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Food price rises could worsen plight of hungry children

Children are subject to detention for commiting minor crimes.
(Muhammad al-Jabri/IRIN)

Hundreds of Yemeni children, representatives of UN agencies and ambassadors on Sunday marched together in Sana'a to highlight child hunger in Yemen. However, recent food price hikes are raising concerns that the country’s child hunger problems could get worse.

In the past two weeks food prices have risen sharply. The Ministry of Trade attributed the rise to international price rises. Yemen imports most of its basic food requirements, including 85 per cent of cereals.

Food prices went up a few weeks after the presidential and local council elections on 20 September 2006 when some traders began to hoard basic foodstuffs - wheat and flour - in the hope of avoiding rumoured additional turnover taxes it was said the government was planning to introduce.

On 11 May Trade Minister Yahya al-Mutawakel said his ministry was asking traders to adhere to fixed prices laid down by the ministry and that implementation of this policy would be monitored.

The Consumer Protection Association, a local NGO, said on 9 May that the new price hikes would affect consumers’ already low living standards. The opposition has recently criticized the government for failing to control prices.

''Malnutrition is not a question of the availability of food, it is how this food is used. A mother needs to learn about the best way to provide food for the child so as to optimise its impact on the child’s health.''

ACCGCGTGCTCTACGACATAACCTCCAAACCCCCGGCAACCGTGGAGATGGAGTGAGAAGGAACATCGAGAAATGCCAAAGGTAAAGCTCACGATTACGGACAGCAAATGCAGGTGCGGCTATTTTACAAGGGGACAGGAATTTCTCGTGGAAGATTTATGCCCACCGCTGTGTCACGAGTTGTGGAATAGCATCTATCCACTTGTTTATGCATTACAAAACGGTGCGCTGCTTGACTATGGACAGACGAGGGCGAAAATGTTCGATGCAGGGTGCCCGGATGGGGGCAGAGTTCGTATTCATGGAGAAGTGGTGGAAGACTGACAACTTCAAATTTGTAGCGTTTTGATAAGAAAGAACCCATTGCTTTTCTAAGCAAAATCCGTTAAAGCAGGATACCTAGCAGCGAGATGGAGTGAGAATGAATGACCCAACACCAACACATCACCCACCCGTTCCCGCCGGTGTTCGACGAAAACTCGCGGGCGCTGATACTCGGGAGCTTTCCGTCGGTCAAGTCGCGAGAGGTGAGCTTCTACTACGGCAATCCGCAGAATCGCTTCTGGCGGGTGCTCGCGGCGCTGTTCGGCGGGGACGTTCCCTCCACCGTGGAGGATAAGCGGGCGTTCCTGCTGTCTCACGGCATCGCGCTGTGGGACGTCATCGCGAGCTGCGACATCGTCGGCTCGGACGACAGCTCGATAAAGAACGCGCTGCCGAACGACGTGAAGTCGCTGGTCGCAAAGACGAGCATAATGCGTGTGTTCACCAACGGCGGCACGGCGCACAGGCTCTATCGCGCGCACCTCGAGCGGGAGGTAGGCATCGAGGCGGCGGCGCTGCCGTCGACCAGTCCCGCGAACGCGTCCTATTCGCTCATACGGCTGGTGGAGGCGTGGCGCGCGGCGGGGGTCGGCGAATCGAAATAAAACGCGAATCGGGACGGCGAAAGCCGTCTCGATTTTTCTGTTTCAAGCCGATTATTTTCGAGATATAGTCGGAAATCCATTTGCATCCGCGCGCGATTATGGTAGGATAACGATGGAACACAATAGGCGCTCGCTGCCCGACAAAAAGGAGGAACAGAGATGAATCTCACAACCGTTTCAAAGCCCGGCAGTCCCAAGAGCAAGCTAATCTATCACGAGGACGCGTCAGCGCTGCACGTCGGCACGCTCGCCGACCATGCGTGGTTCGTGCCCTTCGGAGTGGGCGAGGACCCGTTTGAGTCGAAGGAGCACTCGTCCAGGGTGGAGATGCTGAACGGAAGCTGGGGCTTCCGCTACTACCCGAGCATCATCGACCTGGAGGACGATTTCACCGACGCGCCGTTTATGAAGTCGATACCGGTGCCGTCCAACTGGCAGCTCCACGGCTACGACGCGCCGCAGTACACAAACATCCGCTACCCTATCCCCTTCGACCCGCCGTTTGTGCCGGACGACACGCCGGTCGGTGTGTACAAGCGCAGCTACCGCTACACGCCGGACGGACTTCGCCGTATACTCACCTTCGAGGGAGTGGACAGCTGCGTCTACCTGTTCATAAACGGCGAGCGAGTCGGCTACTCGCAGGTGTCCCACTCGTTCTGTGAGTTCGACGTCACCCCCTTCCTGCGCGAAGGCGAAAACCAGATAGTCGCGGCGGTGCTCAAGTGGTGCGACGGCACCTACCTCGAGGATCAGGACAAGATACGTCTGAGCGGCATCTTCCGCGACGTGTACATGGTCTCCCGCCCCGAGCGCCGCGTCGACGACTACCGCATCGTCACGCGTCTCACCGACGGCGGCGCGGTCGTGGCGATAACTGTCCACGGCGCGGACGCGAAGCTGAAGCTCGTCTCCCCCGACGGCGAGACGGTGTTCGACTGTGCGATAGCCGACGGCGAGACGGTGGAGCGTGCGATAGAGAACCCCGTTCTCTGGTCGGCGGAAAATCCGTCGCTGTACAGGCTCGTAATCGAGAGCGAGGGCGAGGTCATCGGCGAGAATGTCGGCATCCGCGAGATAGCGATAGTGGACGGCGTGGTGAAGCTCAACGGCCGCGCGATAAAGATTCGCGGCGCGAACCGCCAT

The march in Sana’a, timed to coincide with the global walk to end child hunger, and called 'Fight Hunger: Walk the World', took place in some 120 countries, and was organised by the UN World Food Programme (WFP).


Mohammed el-Kouhene, WFP representative and country director in Yemen, told IRIN that 46 percent of children in Yemen are malnourished and the stunting rate is almost 53 percent. “The problem is very serious in Yemen,” he said.

The under five mortality rate in Yemen is 102 deaths per 1,000 live births. El-Kouhene said maternal and child mortality rates are partly associated with malnutrition.

UNICEF report

UNICEF's report on 'The State of the World's Children 2007' ranked Yemen 46th worst in a global survey of 190 countries, using under-five mortality rates as a critical indicator of the wellbeing of children.

Half of Yemen's 21 million inhabitants are children, while 43 percent of the population live below the US$2 per day poverty line, according to the United Nations Development Programme’s 2005 Human Development Report.


Another issue highlighted by WFP in its anti-hunger campaign has been education. El-Kouhene said his organisation also works for the enhancement of education among children, especially girls, because education can help reduce child malnutrition.

“Malnutrition is not a question of the availability of food, it is how this food is used. A mother needs to learn about the best way to provide food for the child so as to optimise its impact on the child’s health,” he said.

The problem of hunger is acute throughout the country, especially in rural areas, where 75 percent of the population live.

In March, the WFP and Yemen’s government signed a country programme action plan for 2007-2011. The plan will help reduce poverty, food insecurity and malnutrition as well as narrowing the gender gap in education.


see also
Zaid Abdullah, “I live from hand to mouth”

This article was produced by IRIN News while it was part of the United Nations Office for the Coordination of Humanitarian Affairs. Please send queries on copyright or liability to the UN. For more information: https://shop.un.org/rights-permissions

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